Docker and IBM Domino (part 3)

Installing Domino in Centos

The first bit of this that we need to understand is the command that we are using to do the initial install. Don’t run this yet.

docker build -t timsterc/domino:9_0_1 -f dom_on_docker/domino901/Dockerfile .

docker – well we’ve seen this already and it’s how we tell docker we want to work with it
build – this tells Docker that we want to create an image from a Dockerfile
-t timsterc/domino:9_0_1 – tag list, the name that we want to call something. I have timsterc here as that is my name in docker, so if I upload it then I can find it again.
-f Dockerfile – the name of the script file that you want to run during the build
. – Don’t miss this full stop as the command will not work without it. This is placing the file in the same place that Docker uses for everything.

You should change the ‘timsterc‘ part to your own name. Keep in mind, that if you do, you will need to edit the Dockerfiles that follow to use your name and not mine. ;o)

Now let us take a look at the Dockerfile and what that is going to do during the build. I’ve broken it up into sections to make it easier to explain.

This is “dom_on_docker/domino901/Dockerfile”

FROM centos

This command tells Docker to take all of the contents of the ‘centos’ image that we downloaded earlier and use that as a basis for what we are about to do here. Really useful for adding to an existing image to make a new one. We will use this technique later to create a new image from the base Domino image and add the FixPack to it.

ENV DOM_SCR=dom_on_docker/domino901/resources/initscripts
ENV DOM_CONF=dom_on_docker/domino901/resources/serverconfig
ENV NUI_NOTESDIR /opt/ibm/domino/

These are just environment variables that we use later in the script. An easy way to config the script file without having to trawl through each line of code.
DOM_SCR and DOM_CONF are the locations of the scripts to run Domino (thanks to Daniel Nashed for those) and the server response file for the silent install.
DOM_SRC is the local directory where you copied the Domino 9.0.1 for 64bit Linux image from Passport Advantage.
NUI_NOTESDIR defines the location you want to install Domino into in the CentOS image.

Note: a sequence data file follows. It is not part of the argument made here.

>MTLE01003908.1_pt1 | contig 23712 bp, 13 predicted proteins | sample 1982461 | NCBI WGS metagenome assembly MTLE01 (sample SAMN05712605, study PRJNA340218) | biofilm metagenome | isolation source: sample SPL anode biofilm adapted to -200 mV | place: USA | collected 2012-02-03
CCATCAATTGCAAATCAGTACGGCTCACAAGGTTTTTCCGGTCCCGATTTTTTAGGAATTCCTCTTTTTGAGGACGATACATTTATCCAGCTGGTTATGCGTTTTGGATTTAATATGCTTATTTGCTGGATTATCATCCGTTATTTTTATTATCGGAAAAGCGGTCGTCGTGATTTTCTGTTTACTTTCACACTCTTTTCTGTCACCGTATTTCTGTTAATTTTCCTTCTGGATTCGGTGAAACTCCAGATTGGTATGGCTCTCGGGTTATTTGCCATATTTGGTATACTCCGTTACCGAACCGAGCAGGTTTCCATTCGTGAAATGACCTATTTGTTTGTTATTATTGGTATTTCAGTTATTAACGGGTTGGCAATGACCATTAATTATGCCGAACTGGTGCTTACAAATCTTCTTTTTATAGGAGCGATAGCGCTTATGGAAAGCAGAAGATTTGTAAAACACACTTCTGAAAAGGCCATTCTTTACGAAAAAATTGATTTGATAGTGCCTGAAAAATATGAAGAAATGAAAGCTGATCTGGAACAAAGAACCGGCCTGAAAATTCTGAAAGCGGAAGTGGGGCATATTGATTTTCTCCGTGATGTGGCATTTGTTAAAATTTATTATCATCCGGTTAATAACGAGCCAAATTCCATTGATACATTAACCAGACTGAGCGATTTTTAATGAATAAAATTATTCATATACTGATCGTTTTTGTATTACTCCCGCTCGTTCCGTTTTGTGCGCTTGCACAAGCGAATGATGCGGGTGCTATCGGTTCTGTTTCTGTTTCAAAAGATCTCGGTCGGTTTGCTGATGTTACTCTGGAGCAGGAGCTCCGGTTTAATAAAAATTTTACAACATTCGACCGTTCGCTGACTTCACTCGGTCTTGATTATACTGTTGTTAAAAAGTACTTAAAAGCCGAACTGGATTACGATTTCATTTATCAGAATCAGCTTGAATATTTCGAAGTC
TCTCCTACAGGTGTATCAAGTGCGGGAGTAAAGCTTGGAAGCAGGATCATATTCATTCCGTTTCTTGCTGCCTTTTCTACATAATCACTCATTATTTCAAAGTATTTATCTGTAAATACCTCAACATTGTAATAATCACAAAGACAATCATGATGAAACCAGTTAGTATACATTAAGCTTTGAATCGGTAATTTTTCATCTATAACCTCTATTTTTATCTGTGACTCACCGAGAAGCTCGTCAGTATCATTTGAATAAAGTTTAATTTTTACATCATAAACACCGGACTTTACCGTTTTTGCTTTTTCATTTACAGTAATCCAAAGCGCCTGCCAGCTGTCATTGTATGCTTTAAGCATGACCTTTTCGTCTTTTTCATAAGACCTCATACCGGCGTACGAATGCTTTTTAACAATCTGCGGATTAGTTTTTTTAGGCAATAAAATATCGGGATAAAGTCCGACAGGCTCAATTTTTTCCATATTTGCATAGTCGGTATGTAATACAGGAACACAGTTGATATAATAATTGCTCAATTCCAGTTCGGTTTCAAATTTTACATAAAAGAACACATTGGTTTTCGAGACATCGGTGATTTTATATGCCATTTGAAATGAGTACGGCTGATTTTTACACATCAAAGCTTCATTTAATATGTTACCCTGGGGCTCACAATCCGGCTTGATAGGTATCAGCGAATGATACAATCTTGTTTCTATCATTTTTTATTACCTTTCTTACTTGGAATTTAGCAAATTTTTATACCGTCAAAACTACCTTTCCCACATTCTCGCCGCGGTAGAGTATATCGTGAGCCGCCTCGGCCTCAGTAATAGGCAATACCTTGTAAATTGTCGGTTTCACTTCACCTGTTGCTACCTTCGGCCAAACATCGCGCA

RUN yum update -y && \
    yum install -y which && \
    yum install -y nano && \
    yum install -y wget && \
    yum install -y perl && \
    useradd -ms /bin/bash notes && \
    usermod -aG notes notes && \
    usermod -d /local/notesdata notes && \
    sed -i '$d' /etc/security/limits.conf && \
    echo 'notes soft nofile 60000' >> /etc/security/limits.conf && \
    echo 'notes hard nofile 80000' >> /etc/security/limits.conf && \
    echo '# End of file' >> /etc/security/limits.conf

This next section updates CentOS to the latest updates, adds the Notes user and sets the soft and hard file limits for Domino

COPY ${DOM_CONF}/ /tmp/sw-repo/serverconfig
RUN mkdir -p /tmp/sw-repo/ && \
    cd /tmp/sw-repo/
COPY ${DOM_SRC}/DOMINO_9.0.1_64_BIT_LIN_XS_EN.tar /tmp/sw-repo/

The section above creates a temporary directory and copies over the Domino tar ball to it. The && \ concatenates the lines together and is removed at runtime. Great way of splitting up really long command lines into readable parts.

RUN cd /tmp/sw-repo && \
    tar -xf /tmp/sw-repo/DOMINO_9.0.1_64_BIT_LIN_XS_EN.tar && \
    cd /tmp/sw-repo/linux64/domino && \
    /bin/bash -c "./install -silent -options /tmp/sw-repo/serverconfig/domino901_response.dat" && \
    cd / && \
    rm /tmp/* -R

I found while messing about with this script file to use a local file and not one from a web server, that every command runs in its own environmental space. This is why we have to change the directory to our temp directory again in the next command, otherwise, the command runs with a new space and is in the wrong directory.
Next, we extract the install code inside the image, then run the Domino install with the server response while we copied in earlier. Once we are done with the install (which does look like it’s hanging while it works) we remove all the temporary files to keep the image clean and as small as possible.

RUN mkdir -p /etc/sysconfig/
COPY ${DOM_SCR}/rc_domino /etc/init.d/
RUN chmod u+x /etc/init.d/rc_domino && \
    chown root.root /etc/init.d/rc_domino
COPY ${DOM_SCR}/rc_domino_script /opt/ibm/domino/
RUN chmod u+x /opt/ibm/domino/rc_domino_script && \
    chown notes.notes /opt/ibm/domino/rc_domino_script
COPY ${DOM_SCR}/rc_domino_config_notes /etc/sysconfig/

Lastly, we set up the scripts that run Domino in the CentOS image, making sure that the Notes user can run them.

So now we understand what’s happening, go ahead and make sure you are in your docker folder and then run this command.

docker build -t timsterc/domino:9_0_1 -f dom_on_docker/domin901/Dockerfile .

Don’t forget that if you change the tag names, you’ll need to change them in the follow-on scripts. I’ll highlight these when they come up.

This can take a while and it will look like it’s hung when it gets to the Domino install bit. Don’t Panic, just have a little faith. If you have a slow machine or it goes past 30 minutes, you could have a problem. You should be fine though, it just takes a while.

Once this has run, you can try the follow Docker command to list out your images.

docker images

The results should look something like the below.

REPOSITORY          TAG                 IMAGE ID            CREATED             SIZE
timsterc/domino     9_0_1               cbe3262a559d        12 days ago         2.73GB
centos              latest              49f7960eb7e4        3 weeks ago         200MB
hello-world         latest              e38bc07ac18e        2 months ago        1.85kB

Next time we will follow a similar procedure to install FixPack 10.

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